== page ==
You'll certainly find plenty of results but none of which support the poster's statement that less than a third of Android users are on 4.0 or higher.
post #59 of 63
Quote:
Originally Posted by Crowley View Post
 

Good news for Apple, but I believe the development problems with Android fragmentation are overstated; Google Play Services means that developers largely don't need to be concerned with the version of Android on the device.  Security updates (or the lack of them) for older versions of Android is definitely still an issue, but app development not so much.

 

Would be a perfectly fine article without the undignified Android sniping.

 

So, when will Infinity Blade be coming to this Android powerhouse, released in June?

 

How many million "activations" will it count for?

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post #60 of 63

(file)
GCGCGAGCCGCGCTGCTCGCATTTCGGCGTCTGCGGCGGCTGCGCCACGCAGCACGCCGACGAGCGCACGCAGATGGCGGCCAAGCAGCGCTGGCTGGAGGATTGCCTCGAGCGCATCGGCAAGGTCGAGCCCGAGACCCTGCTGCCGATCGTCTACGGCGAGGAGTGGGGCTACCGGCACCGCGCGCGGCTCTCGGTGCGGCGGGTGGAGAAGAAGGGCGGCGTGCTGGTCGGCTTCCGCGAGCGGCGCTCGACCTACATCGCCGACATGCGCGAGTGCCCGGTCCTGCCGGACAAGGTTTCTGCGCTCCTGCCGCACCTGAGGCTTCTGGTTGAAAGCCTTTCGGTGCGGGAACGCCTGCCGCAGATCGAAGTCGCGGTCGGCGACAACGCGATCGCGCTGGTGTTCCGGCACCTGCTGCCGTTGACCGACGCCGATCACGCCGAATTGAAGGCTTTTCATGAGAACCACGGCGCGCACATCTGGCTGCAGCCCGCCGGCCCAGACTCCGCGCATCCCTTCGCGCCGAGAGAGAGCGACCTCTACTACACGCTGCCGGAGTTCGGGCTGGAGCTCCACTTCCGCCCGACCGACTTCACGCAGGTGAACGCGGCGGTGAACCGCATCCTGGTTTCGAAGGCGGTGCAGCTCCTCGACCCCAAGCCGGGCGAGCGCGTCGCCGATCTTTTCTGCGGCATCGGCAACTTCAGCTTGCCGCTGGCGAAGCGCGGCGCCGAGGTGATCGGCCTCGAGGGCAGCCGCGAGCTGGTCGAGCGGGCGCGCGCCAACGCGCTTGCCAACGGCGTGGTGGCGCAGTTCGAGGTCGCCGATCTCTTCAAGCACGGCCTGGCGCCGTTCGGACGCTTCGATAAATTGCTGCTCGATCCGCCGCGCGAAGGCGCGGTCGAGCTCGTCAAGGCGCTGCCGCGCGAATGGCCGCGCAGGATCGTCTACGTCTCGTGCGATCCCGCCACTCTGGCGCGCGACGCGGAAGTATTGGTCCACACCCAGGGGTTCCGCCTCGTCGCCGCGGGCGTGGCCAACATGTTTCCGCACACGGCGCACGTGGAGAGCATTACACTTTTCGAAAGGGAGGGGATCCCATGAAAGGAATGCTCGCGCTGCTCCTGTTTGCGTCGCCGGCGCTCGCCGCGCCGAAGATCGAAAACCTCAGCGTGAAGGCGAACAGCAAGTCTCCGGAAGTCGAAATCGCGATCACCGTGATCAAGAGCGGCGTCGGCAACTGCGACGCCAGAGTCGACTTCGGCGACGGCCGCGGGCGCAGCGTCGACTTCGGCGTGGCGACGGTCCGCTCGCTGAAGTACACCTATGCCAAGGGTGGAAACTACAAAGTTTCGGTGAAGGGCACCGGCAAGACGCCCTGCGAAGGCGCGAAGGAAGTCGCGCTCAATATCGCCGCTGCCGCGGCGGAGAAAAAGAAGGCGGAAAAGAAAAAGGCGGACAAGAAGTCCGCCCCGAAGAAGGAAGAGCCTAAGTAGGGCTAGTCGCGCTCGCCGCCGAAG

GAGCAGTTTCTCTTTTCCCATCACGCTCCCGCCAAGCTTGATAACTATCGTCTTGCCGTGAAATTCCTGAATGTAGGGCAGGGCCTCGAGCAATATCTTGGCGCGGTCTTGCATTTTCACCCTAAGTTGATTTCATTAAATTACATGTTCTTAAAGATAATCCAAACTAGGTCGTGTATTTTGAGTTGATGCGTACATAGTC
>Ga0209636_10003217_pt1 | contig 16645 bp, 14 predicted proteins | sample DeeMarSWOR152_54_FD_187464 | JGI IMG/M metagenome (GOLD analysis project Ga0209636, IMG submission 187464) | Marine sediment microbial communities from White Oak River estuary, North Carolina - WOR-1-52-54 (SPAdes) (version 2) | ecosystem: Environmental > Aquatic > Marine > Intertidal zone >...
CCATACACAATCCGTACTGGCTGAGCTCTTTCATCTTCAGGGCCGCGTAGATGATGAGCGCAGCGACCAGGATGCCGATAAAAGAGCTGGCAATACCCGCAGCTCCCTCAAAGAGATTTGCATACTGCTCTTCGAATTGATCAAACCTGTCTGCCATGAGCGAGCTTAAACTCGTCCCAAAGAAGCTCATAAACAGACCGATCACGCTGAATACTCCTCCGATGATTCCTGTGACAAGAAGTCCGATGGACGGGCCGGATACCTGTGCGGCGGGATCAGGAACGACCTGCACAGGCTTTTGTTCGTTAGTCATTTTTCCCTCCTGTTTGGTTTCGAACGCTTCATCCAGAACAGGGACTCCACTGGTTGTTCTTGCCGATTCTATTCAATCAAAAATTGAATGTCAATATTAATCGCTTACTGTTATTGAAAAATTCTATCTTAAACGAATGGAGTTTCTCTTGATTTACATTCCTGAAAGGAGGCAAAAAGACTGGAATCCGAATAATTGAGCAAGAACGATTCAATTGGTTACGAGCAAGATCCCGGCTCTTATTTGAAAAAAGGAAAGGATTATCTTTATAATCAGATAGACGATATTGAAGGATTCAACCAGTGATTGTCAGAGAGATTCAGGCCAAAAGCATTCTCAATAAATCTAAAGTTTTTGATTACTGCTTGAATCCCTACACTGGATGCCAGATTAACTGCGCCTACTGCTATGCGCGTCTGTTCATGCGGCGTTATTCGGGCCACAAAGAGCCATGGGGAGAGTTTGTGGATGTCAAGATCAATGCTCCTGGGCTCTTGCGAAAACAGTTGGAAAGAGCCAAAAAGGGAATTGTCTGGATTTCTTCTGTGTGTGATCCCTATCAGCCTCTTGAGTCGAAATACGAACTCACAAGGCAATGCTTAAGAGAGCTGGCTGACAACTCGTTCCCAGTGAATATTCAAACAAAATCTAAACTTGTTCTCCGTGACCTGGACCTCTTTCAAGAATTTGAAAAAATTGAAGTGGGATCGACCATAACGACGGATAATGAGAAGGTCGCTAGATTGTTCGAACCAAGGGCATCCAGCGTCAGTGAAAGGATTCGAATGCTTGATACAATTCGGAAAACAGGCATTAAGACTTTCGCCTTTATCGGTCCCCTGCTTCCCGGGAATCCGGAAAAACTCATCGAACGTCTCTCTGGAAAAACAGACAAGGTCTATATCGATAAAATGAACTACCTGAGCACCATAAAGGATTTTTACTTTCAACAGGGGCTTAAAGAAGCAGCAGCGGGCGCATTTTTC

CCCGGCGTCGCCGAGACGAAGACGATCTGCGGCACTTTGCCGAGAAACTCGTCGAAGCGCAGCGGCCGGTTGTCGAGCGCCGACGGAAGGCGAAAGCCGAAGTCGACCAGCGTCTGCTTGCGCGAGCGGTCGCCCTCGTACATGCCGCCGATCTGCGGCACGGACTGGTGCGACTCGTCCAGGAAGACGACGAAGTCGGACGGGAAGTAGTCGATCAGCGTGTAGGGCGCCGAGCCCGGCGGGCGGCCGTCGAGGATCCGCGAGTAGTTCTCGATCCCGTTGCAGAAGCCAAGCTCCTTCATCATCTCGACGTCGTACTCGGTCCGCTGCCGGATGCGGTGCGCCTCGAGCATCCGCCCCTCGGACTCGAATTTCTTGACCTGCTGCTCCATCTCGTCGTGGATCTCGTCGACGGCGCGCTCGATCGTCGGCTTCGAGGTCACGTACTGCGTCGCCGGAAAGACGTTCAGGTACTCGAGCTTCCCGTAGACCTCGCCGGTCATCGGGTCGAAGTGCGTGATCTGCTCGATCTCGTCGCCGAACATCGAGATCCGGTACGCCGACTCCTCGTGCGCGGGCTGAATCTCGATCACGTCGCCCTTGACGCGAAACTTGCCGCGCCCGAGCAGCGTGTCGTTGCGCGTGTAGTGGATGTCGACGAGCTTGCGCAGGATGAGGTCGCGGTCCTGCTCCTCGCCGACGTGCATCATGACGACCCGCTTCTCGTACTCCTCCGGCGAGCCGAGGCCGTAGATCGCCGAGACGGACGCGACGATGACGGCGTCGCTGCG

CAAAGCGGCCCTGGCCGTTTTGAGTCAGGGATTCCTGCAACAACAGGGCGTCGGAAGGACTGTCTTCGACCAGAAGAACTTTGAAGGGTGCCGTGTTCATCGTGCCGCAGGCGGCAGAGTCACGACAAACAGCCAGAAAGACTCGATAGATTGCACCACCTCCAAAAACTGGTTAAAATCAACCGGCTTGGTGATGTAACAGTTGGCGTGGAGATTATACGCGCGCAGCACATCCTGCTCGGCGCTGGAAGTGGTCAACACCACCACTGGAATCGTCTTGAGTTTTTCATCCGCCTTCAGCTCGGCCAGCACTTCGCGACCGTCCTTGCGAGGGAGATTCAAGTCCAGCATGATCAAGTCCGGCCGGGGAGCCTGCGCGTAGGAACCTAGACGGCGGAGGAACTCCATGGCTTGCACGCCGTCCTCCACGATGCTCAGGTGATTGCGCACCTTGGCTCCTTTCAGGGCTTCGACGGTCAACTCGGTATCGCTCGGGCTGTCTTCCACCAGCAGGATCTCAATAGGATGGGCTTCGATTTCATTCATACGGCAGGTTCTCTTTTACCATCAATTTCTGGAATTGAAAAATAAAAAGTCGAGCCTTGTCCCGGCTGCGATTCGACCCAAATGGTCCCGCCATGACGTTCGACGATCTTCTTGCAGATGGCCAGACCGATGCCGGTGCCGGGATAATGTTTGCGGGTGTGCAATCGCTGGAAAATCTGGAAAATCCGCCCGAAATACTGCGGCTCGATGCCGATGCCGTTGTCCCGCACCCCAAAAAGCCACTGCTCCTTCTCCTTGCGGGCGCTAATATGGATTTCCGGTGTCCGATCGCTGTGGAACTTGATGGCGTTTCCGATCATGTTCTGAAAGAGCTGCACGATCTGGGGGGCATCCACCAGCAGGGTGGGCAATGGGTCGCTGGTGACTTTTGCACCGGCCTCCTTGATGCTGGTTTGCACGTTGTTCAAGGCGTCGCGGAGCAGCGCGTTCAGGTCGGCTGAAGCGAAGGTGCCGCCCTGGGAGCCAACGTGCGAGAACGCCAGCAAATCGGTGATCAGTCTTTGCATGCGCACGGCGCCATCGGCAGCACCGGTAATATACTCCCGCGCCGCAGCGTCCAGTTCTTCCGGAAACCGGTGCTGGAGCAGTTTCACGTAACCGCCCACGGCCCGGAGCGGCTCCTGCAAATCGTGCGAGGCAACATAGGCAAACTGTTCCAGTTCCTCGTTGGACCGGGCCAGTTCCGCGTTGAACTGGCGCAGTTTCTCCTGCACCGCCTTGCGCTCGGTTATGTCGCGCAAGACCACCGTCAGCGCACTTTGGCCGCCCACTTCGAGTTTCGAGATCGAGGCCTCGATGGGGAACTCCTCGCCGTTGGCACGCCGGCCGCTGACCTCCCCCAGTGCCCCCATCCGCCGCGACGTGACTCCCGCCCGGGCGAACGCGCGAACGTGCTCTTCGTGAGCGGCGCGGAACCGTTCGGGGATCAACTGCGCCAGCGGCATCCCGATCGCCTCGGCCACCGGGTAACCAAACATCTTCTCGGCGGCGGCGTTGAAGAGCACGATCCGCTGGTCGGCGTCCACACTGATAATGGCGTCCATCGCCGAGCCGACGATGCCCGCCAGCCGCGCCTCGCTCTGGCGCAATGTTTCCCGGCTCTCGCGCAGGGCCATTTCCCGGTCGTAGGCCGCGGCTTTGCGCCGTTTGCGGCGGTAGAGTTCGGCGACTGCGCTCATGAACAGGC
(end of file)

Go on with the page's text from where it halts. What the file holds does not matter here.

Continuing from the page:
Assumption time!

People who get a phone on contract for free, and then choose the cheapest data contract, who are attracted to the huge number of free attractions on Googplay, may just be interested in not paying for something. Anything. Ever.

People who choose to pay $300 for a phone with a good data allowance contract and seem to use their devices for searching the net and playing gorgeously designed and engineered games may just indicate a different type of person.

Every business in existence must continually increase its profits, being a capitalist society (not assumption, a fact, in fact).

A free operating system being installed on a free phone supported by a minimal data package full of free apps with no regulation or structure may just indicate a flaw in business savvy.

Some other facts: